Speaking at a Trades Union Congress (TUC) conference on 18 April, Davis said the progress of AI must be slowed down until its dangers are better understood.
Agreeing with an open letter signed by tech giants Steve Wozniak and Elon Musk, Davis argued no one fully understood the effects of advancing the technology, calling it ‘a profound risk to society and humanity’.
He said: “If Wozniak, co-founder of Apple, doesn’t understand the scope of AI, what chance does a non-specialist governmental body have to regulate it properly?"
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Renate Samson, interim associate director of AI research institute the Ada Lovelace Institute, reiterated Davis' sentiment.
She said: “Even the experts don't understand what they're actually building. We’ve had 20 years of change in six months. Things are moving so fast that they are going to get broken.”
Davis said any form of workplace automation must be treated with caution, comparing the unchecked use of AI to the post office scandal, which saw over 700 subpostmasters wrongly prosecuted for theft, false account and fraud due to a faulty computer accounting system.
He argued we could face similar wide-scale miscarriages of justice if AI was left unchecked.
Also speaking at the conference, Labour MP Chi Onwurah said AI in the workplace is causing serious ethical concerns due to the flawed data it is based on.
She said: “AI is seen as very convenient because it can automate so many processes...but it can also automate racism, sexism and exploitation.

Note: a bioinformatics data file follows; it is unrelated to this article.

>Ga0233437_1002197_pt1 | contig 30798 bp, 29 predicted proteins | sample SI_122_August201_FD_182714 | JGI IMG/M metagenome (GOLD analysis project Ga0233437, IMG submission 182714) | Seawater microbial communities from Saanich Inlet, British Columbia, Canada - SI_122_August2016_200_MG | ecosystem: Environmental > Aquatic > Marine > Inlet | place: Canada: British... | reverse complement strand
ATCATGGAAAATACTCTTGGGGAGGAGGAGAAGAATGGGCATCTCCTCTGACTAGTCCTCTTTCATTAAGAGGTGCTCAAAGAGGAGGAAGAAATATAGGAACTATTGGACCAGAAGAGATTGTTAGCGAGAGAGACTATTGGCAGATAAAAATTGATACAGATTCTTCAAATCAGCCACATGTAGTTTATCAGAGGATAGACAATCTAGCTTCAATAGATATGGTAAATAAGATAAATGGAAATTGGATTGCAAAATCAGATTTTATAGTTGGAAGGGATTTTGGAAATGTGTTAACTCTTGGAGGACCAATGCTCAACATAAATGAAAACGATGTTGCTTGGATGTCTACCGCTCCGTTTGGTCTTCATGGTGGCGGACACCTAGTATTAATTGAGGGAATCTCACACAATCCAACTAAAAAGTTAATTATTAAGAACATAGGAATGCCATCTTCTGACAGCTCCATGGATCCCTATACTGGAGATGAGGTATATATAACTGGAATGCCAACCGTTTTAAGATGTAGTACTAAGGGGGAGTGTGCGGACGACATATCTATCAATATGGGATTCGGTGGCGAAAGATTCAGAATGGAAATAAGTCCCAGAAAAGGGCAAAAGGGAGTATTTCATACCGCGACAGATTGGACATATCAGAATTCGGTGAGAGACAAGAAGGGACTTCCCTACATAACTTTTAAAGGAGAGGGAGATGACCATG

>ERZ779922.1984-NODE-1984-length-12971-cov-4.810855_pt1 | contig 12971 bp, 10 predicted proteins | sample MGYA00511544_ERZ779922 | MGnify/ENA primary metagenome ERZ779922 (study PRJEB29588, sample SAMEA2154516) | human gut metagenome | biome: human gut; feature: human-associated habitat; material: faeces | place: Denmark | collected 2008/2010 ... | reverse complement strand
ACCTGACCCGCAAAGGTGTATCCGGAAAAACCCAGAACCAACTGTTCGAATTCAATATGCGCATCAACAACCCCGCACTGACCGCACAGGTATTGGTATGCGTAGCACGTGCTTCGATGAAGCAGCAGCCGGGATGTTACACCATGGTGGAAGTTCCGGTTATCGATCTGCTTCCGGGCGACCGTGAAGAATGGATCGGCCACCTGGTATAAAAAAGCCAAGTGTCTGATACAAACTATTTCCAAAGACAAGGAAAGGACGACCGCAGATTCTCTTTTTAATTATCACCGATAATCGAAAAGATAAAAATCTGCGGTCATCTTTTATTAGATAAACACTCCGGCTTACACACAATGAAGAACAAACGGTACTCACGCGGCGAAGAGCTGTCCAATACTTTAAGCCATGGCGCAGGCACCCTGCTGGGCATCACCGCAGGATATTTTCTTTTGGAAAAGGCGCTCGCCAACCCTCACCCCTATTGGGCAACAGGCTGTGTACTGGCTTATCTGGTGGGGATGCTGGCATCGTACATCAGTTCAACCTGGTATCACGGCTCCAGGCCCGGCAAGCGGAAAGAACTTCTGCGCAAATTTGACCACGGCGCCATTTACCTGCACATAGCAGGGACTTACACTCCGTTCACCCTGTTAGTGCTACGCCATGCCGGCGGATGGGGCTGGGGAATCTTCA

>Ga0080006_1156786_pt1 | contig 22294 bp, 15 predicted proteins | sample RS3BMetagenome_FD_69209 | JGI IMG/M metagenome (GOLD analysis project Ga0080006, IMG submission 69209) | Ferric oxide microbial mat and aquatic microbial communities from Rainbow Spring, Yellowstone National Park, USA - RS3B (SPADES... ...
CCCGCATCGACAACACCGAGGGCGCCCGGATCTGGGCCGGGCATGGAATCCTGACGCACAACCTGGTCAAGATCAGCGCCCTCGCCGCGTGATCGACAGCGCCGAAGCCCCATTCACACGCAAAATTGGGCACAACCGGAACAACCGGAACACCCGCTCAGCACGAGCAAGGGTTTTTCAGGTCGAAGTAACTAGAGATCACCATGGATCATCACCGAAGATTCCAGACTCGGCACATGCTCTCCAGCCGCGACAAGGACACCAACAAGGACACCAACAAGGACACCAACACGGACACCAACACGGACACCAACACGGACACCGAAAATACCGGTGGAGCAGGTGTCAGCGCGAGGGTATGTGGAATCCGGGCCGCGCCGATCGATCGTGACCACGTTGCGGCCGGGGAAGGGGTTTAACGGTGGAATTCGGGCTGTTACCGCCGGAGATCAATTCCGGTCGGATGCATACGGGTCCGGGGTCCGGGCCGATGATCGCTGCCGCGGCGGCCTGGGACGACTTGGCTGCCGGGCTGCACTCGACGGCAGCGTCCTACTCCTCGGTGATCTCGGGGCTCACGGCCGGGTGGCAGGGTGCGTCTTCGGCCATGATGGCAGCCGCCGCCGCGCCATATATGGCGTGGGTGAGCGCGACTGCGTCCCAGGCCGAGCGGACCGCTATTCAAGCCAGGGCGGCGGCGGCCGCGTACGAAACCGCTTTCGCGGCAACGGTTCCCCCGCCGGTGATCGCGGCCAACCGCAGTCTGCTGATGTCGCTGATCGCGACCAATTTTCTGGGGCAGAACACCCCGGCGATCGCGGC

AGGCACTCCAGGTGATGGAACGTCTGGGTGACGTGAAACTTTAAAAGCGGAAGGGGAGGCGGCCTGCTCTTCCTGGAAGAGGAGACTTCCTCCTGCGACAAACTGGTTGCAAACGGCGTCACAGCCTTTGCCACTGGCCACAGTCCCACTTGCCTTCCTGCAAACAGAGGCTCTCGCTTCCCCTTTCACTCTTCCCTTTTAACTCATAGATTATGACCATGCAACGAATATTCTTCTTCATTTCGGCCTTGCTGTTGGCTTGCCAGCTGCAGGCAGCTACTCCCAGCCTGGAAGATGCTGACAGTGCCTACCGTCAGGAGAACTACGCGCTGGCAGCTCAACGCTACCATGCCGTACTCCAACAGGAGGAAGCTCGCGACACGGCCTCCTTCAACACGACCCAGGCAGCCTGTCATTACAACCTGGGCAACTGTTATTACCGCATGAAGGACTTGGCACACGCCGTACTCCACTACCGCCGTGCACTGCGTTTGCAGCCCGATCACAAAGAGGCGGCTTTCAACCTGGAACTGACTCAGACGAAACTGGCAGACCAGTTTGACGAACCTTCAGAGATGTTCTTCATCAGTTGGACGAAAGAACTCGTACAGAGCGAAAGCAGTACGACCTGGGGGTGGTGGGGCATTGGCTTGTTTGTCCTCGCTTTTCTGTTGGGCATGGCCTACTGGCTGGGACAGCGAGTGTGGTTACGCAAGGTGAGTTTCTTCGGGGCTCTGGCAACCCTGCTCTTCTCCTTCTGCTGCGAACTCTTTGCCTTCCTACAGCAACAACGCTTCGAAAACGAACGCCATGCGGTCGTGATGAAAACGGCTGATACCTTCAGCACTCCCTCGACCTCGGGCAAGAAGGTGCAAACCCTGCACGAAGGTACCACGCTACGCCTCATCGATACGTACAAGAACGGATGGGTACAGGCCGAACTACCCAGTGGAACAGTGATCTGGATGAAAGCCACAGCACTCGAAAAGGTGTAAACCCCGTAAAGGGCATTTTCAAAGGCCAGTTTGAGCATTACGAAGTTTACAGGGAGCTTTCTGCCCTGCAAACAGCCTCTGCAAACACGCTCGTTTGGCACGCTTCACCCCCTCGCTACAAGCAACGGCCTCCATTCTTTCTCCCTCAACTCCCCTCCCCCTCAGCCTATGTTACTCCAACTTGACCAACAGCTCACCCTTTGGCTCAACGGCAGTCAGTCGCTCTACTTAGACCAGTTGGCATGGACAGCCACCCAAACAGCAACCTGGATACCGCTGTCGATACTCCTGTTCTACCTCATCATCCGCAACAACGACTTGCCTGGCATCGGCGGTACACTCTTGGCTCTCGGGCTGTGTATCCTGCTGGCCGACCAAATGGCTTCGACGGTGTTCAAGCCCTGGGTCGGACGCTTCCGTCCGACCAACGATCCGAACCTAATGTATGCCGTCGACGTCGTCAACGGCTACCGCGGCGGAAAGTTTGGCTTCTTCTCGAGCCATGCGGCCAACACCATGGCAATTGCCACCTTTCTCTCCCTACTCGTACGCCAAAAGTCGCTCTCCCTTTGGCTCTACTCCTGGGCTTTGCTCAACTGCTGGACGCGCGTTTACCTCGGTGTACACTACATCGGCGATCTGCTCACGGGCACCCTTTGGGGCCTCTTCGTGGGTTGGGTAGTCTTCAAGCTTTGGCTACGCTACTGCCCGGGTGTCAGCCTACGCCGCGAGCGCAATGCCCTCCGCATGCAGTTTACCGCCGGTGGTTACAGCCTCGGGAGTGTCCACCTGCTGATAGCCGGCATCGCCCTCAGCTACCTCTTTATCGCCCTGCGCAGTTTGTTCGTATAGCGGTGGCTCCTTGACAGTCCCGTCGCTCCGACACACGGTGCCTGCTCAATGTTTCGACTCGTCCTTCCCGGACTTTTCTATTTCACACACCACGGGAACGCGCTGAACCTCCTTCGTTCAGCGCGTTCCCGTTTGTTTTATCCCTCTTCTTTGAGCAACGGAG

"If something is not diverse by design it will not be equal by outcome."
Onwurah said using AI in workplace surveillance was also taking away the privacy and autonomy of workers.
She added: “My constituents feel tech is something being done to them by opaque algorithms.
“Workers need stronger bargaining mechanisms about how AI is implemented.”
According to the TUC, the percentage of workers reporting workplace surveillance and monitoring increased from 53% in 2020 to 60% in 2021, likely due to the pandemic.
A report published earlier in April by thinktank the IPPR found young people, women and black people are most likely to be affected by workplace surveillance.
Christina Colclough, founder of human rights and technology consultancy, Why Not Lab said methods of AI workplace monitoring can include location tracking, facial recognition, word and voice monitoring (including evaluating tone of voice and frequency of words said) and keyboard tapping monitoring.
She detailed a number of potential harms from monitoring, including mental health pressure, work intensification and loss of autonomy.
Speaking at the TUC conference, she said: “Where AI is seen as a money saving measure for administration, workers end up inputting data on top of their usual work.
“I also hear of a lot of workers ‘double jobbing’. They have to do their jobs both on paper and input data to an AI process, simply because they can’t trust the AI.”
Colclough said as jobs shift or decline due to automation, there should be a ‘disruption obligation’ on employers.
She added: “If employers introduce disruptive automation they should have to retrain and upskill workers into new roles, which will inevitably be created by AI.”
Davis concluded the best way to tackle these issues was solidarity across the workforce.
He added: “It isn't just the warehouse worker at risk, it's also the architect who built the warehouse. We need solidarity.”
Listen to the HR Most Influential Podcast's episode (S2, E4) dedicated to the human impact of AI here.